ADL Addresses Encountered Bias, Bigotry, Discrimination and Hate on Social Media

Jinnie Spiegler, Daniel Kelley and Scott Richman

By Stephen E. Lipken


Anti-Defamation League (ADL) Westchester hosted an online Seminar, “Our Kids and Social Media: Best Practices for Parents” on Thursday, October 27th, featuring panelists Daniel Kelley, Director of Strategy and Operations, ADL Center for Technology and Society, plus Jinnie Spiegler, ADL Director of Curriculum and Training, moderated by Scott Richman, ADL Regional Director, New York/New Jersey.


Spiegler remarked that Cartoon Network partnered with Cyberbullying Research Center in 2020 to conduct a national representative survey of “tweens,” kids ages 9 to 12 years old on social media, to better understand cyberbullying prevalence and behaviors among this age group. 


Kelley said that social media and online games are part of our online ecosystem, important spaces where young people explore relationships and build friendships in which the online systems do not have to be shut down, but taking action regarding hatred.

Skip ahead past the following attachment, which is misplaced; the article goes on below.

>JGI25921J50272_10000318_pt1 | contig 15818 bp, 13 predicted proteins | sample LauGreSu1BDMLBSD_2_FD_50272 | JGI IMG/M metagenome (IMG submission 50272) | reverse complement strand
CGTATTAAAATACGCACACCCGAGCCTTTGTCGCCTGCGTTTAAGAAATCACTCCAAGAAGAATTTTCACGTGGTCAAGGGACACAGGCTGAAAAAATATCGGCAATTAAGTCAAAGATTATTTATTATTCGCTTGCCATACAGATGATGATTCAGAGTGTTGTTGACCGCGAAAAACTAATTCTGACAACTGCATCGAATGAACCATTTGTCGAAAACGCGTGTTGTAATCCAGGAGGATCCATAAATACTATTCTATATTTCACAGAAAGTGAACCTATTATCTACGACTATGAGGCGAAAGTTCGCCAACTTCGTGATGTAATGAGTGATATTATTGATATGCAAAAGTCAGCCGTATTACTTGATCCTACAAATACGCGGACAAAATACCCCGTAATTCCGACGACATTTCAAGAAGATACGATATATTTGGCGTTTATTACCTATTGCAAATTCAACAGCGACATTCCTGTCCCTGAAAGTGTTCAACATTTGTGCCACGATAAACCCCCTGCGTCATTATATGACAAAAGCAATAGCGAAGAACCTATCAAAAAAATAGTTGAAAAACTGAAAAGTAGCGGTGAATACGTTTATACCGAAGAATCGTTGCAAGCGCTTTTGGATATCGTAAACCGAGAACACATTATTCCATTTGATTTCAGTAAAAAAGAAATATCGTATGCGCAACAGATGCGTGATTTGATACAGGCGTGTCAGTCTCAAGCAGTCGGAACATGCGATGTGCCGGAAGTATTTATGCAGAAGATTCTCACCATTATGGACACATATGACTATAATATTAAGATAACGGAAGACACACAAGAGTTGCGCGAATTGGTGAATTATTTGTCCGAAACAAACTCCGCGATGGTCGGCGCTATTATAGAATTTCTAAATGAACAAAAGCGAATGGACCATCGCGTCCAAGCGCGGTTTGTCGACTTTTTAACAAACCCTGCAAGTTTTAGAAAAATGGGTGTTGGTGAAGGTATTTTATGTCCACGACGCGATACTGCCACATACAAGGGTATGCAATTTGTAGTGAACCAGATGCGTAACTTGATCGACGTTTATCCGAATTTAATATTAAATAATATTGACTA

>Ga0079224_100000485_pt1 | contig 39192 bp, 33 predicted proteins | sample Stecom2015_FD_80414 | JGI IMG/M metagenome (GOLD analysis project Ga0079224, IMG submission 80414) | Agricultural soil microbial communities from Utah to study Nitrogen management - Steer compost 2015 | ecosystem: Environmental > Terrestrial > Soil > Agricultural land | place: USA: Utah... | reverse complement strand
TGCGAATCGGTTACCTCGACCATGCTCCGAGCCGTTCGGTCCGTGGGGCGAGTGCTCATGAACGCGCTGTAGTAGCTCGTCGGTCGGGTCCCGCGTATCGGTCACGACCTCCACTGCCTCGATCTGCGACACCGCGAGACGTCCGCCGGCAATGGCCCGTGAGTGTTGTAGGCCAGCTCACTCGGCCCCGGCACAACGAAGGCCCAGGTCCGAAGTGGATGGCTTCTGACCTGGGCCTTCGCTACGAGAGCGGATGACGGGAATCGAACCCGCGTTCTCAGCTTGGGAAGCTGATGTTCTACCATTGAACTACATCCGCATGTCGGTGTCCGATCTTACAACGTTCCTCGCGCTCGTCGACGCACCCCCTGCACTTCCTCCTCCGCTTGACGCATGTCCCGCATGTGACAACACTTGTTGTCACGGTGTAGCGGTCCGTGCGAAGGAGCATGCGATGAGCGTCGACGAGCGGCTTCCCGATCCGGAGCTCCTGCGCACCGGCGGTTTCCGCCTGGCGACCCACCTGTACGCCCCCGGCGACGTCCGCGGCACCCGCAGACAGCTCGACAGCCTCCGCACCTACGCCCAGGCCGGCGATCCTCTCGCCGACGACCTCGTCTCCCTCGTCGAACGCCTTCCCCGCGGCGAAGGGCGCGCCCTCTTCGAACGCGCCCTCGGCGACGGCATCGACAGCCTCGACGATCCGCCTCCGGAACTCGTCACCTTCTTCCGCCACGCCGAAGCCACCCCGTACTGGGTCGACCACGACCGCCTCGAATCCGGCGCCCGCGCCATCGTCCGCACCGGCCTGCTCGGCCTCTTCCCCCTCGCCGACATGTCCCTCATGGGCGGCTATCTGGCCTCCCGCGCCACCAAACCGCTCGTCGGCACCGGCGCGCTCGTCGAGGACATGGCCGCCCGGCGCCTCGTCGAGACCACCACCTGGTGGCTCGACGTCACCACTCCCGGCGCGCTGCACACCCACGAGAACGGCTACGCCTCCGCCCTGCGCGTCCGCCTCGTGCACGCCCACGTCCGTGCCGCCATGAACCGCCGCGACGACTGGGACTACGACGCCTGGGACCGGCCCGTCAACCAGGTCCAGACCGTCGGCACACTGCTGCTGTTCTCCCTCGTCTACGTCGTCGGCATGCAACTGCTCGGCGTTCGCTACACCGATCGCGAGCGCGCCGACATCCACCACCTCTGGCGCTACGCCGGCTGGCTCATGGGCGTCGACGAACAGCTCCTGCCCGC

“Every year we conduct a nationally representative survey, which looks at hate and harassment from the perspective of those being targeted.  We asked young people 13 to 17 about their experience of hate online; 47% said they had experienced hate and harassment on social media; pointing out that LGTBQ experiences are different than Jewish experiences.  


ADL member Larry Bahr said that that there was concern regarding the amount of time kids spend online “and we should focus on how to protect our children.”

On a Shared Screen, the question was asked, “Which of the following controls have you set up for your child? The following suggestions were made:


“Block access to adult content; Block or prevent making purchases; Block the ability to add strangers as ‘friends; Block the ability to text chat with strangers; Limit the amount of hours that are being played; Block the ability to voice chat with strangers; Prevent children from adjusting the settings of their online gaming profile {different for players of different ages in your household}; Block the ability to join multiplayer games.”  


Spiegler concluded that much online harassment is identity based, targeting gender, sexual orientation, weight, appearance and disabilities.